As part of this process, VTrans is holding a series of public meetings to help shape the vision for the state’s transit system and to identify and explore issues that should be addressed to realize that vision.  A second round of public meetings in November will present the proposed plan to the public and interested parties and to gather public comment.

All meetings will begin at 7:00 pm. The schedule for the meetings is:

2/7/11        Vermont Interactive Television (VIT) sites throughout VT including BenningtonBrattleboroCastletonJohnson,LyndonvilleMiddleburyMontpelierNewportRandolph CenterRutlandSpringfieldSt. AlbansWaterburyWhite River JunctionWilliston.
For location information and directions go to: or call: 802-728-1455

2/8/11        Central Vermont Regional Planning Commission 
29 Main Street
Montpelier, VT 05602 
2/9/11        Connecticut River Transit (CRT)- The Current
706 Rockingham Road
Rockingham, Vermont 05101

For more information, contact the PTPP website:
         Or:     Scott Bascom, Planning Coordinator
Policy and Planning Division, VTrans
1 National Life Drive, Montpelier, VT 05633-5001
Phone: (802) 828-5748; e-mail:

For information on reaching the meetings on public transit, contact your local transit provider:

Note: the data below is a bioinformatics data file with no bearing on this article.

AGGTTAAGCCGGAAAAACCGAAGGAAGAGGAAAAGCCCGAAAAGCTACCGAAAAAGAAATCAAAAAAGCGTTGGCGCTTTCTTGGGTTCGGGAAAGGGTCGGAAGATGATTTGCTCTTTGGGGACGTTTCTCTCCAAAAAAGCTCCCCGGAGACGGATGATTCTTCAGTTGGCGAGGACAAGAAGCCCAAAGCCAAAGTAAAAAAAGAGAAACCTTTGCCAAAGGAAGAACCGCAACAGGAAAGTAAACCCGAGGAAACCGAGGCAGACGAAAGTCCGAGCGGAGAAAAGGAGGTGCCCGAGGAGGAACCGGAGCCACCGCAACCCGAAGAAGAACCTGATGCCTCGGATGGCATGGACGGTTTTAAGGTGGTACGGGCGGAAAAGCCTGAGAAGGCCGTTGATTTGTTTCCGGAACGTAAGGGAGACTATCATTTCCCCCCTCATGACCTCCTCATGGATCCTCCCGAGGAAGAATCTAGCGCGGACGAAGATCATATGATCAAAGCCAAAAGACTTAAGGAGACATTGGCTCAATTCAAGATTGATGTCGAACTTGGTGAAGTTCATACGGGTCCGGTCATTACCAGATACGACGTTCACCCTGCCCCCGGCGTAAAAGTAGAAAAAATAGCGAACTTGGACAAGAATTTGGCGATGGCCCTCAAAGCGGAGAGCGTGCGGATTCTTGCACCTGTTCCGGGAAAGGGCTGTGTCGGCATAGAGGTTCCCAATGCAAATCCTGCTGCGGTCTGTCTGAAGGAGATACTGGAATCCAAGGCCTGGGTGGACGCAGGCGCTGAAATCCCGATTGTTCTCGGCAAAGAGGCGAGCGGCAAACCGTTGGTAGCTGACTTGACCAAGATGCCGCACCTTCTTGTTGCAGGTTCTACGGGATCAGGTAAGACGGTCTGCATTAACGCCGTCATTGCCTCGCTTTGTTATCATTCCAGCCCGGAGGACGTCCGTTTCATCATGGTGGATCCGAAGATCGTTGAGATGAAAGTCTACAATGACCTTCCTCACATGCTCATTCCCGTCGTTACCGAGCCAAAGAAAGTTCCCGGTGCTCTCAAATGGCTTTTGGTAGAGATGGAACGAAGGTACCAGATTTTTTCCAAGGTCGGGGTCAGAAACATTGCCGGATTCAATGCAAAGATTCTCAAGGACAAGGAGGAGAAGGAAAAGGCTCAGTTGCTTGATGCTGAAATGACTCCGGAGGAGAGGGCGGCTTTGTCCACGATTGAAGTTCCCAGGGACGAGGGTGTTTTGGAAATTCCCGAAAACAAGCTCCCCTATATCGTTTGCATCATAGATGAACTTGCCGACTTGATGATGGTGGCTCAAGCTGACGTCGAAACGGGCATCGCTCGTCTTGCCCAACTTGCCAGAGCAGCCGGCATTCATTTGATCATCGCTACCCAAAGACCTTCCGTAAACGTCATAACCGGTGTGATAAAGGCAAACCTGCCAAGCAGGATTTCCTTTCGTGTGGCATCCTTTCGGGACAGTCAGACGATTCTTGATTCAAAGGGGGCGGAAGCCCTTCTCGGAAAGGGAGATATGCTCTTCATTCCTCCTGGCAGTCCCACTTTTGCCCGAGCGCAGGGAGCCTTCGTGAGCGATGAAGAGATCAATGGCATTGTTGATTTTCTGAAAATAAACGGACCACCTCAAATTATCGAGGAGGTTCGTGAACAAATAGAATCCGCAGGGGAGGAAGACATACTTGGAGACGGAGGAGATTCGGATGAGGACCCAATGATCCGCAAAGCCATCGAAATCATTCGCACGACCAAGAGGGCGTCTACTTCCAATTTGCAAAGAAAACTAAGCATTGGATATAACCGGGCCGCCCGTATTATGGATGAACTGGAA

Planning a bike trip off-road? Check online!


Who makes the smallest pack-size solo tent?

If you're traveling lightweight and only carrying two pairs of shorts maximum, how do you prevent saddle sores?

What's the weather like on the Colorado Trail in August?

If you have a question about mountain bike touring, you're likely to receive an answer from the large community at The online forum launched in 2008 under the direction of Scott Morris, an Arizona mountain biker and founder of the mapping software Morris formed the site to offer a comprehensive bicycle travel guide with a focus on off-road touring, from singletrack tours to fully loaded dirt road touring (e.g. on the Great Divide Mountain Bike Route).

Besides a question and answer forum, the site offers gear reviews, lists of personal bikepacking setups, trip reports and classified ads. For the more competitive side of multi-day mountain biking, the site also includes ultra-racing records, race tracking and discussion. The forum has more than 4,000 members and nearly 15,000 posts on hundreds of topics.

"My idea for the site actually came while doing research for my latest trip on the (Continental Divide Trail)," Morris wrote when introducing the new site. "I was digging through Backpacker magazine's site, trying to find GPS data for the trail. I asked myself, why isn't there a bikepacking site?"

Morris' passion for multi-day mountain bike touring began long before he formed an online gathering place for the small but dedicated community.